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Australia inks submarine deal with France

World | AGENCE FRANCE-PRESSE Feb 12, 2019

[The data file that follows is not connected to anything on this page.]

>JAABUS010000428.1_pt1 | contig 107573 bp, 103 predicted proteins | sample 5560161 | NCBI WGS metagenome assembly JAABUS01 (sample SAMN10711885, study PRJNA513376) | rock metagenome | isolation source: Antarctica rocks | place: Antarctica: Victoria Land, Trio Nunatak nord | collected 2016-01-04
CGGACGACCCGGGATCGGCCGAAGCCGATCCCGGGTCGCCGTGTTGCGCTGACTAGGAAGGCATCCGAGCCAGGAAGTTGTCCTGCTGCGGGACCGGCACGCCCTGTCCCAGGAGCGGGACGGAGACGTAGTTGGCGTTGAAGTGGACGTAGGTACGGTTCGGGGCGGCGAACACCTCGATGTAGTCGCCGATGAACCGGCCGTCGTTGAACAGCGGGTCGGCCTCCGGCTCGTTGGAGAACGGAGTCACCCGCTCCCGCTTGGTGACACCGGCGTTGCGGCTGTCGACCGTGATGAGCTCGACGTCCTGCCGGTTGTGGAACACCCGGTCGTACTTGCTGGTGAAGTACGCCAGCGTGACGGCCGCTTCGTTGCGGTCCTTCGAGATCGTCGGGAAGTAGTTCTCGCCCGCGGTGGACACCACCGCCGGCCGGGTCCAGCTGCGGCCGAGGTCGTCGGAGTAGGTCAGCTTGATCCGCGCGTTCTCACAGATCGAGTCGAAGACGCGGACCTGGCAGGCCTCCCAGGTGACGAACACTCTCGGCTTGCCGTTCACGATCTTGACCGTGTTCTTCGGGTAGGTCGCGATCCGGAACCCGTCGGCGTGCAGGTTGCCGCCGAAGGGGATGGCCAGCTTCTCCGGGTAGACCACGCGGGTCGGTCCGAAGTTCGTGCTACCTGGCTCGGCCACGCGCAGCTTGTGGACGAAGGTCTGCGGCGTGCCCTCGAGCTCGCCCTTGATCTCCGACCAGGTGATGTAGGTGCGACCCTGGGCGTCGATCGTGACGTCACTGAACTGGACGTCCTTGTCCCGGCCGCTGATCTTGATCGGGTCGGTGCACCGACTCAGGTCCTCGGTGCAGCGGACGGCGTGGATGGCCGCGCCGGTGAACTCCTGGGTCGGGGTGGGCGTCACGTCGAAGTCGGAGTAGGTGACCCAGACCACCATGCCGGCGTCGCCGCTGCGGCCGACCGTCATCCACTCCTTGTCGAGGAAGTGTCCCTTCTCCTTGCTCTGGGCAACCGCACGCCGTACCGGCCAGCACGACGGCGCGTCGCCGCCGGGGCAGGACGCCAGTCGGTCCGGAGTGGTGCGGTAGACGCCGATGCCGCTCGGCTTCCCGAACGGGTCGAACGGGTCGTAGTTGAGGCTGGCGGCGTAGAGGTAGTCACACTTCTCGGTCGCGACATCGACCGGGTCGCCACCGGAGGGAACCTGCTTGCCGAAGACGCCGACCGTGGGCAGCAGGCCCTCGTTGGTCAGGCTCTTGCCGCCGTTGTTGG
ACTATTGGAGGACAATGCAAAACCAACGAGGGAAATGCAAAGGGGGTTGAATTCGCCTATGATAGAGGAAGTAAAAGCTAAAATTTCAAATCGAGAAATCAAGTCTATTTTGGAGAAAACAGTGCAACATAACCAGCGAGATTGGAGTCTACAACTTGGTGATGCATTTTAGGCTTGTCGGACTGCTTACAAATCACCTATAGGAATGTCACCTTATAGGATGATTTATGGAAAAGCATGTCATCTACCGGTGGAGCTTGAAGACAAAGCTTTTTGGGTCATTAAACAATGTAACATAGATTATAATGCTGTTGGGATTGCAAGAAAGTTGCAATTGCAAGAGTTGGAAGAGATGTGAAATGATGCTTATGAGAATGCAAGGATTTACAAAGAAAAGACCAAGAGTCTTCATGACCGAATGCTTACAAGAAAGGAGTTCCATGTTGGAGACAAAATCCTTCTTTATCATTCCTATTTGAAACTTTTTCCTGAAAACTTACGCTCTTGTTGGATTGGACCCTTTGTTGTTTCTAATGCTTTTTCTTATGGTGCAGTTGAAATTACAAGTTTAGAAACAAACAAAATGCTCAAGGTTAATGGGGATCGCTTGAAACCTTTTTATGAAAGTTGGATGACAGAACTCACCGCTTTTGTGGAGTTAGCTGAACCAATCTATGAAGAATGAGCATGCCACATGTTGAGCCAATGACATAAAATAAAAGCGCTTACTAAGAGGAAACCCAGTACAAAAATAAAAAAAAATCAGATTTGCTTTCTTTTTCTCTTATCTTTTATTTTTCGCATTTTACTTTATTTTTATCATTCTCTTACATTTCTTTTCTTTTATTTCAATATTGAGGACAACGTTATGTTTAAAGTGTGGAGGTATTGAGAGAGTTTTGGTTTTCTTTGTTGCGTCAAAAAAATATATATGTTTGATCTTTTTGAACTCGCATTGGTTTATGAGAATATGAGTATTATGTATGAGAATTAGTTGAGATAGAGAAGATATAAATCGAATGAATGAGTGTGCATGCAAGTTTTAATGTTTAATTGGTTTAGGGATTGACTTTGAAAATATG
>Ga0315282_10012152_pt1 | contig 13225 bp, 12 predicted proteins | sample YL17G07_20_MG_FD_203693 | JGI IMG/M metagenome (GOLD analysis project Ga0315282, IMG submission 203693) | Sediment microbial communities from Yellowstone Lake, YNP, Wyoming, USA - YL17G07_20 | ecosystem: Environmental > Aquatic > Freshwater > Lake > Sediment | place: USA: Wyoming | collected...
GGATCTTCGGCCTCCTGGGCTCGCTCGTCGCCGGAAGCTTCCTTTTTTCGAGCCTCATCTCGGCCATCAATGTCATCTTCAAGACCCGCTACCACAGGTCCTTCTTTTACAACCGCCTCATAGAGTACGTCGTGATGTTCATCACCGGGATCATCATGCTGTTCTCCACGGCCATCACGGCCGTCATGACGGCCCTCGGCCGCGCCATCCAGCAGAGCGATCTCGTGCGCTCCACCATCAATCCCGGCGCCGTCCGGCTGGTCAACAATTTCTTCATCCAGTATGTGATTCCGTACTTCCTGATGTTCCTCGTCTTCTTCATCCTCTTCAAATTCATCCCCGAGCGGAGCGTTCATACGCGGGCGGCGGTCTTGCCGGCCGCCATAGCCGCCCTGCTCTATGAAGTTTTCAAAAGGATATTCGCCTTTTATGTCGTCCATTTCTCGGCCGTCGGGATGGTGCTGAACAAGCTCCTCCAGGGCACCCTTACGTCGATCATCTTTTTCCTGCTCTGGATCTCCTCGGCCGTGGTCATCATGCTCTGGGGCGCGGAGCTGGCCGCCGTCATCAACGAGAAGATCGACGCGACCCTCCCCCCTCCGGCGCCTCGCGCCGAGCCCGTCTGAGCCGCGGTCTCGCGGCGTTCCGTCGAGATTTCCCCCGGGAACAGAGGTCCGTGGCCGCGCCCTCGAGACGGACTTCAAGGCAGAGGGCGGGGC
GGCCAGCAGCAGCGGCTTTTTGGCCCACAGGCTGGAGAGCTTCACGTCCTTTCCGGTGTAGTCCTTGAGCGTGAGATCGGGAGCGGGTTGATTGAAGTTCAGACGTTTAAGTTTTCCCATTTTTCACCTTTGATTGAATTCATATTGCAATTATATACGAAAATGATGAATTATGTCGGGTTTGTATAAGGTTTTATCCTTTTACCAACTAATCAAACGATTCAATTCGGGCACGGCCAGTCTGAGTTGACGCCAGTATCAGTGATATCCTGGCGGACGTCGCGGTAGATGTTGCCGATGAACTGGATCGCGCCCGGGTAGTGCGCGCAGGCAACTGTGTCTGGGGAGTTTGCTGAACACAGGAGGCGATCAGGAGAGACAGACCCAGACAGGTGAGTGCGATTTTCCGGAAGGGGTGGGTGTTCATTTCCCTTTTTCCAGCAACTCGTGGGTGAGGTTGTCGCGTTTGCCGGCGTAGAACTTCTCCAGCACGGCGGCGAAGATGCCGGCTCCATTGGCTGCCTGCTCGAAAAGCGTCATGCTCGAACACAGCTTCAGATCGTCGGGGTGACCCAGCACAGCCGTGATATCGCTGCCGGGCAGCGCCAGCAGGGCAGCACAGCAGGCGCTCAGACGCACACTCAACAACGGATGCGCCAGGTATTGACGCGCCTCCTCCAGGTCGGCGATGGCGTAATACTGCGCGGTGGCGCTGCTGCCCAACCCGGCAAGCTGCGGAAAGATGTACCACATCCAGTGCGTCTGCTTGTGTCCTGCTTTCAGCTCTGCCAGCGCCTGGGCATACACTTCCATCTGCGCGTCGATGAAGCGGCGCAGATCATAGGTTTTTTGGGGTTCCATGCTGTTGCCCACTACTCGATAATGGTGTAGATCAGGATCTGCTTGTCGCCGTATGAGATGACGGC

Australia formally signed a A$50 billion (HK$278.29 billion) "strategic partnership" with France to build 12 state of the art submarines yesterday, a signal of Canberra's willingness to project power across the Pacific. Prime Minister Scott Morrison hailed the "very audacious plan" at a ceremony in Canberra as part of Australia's biggest peace-time investment in defense. The partnership's main pillar is a contract for France's Naval Group - a consortium with state backing - to build 12 attack-class submarines and has been years in the making. It is Australia's largest defense procurement project and the largest foreign sales deal by French shipbuilder Naval Group. The first submarine is expected to be finished in the early 2030s, starting with trials in the first quarter of 2031 and operational testing in late 2032. Critics say that is too late: the waters to Australia's north and east are where the United States, China and regional powers, are all vying for influence. Australian military analysts hope the subs will allow the country to maintain a credible deterrent against possible hostile actions. Under the Strategic Partnership Agreement, 12 conventionally powered submarines derived from the Naval Group Barracuda nuclear design will be constructed in a new shipyard in South Australia.


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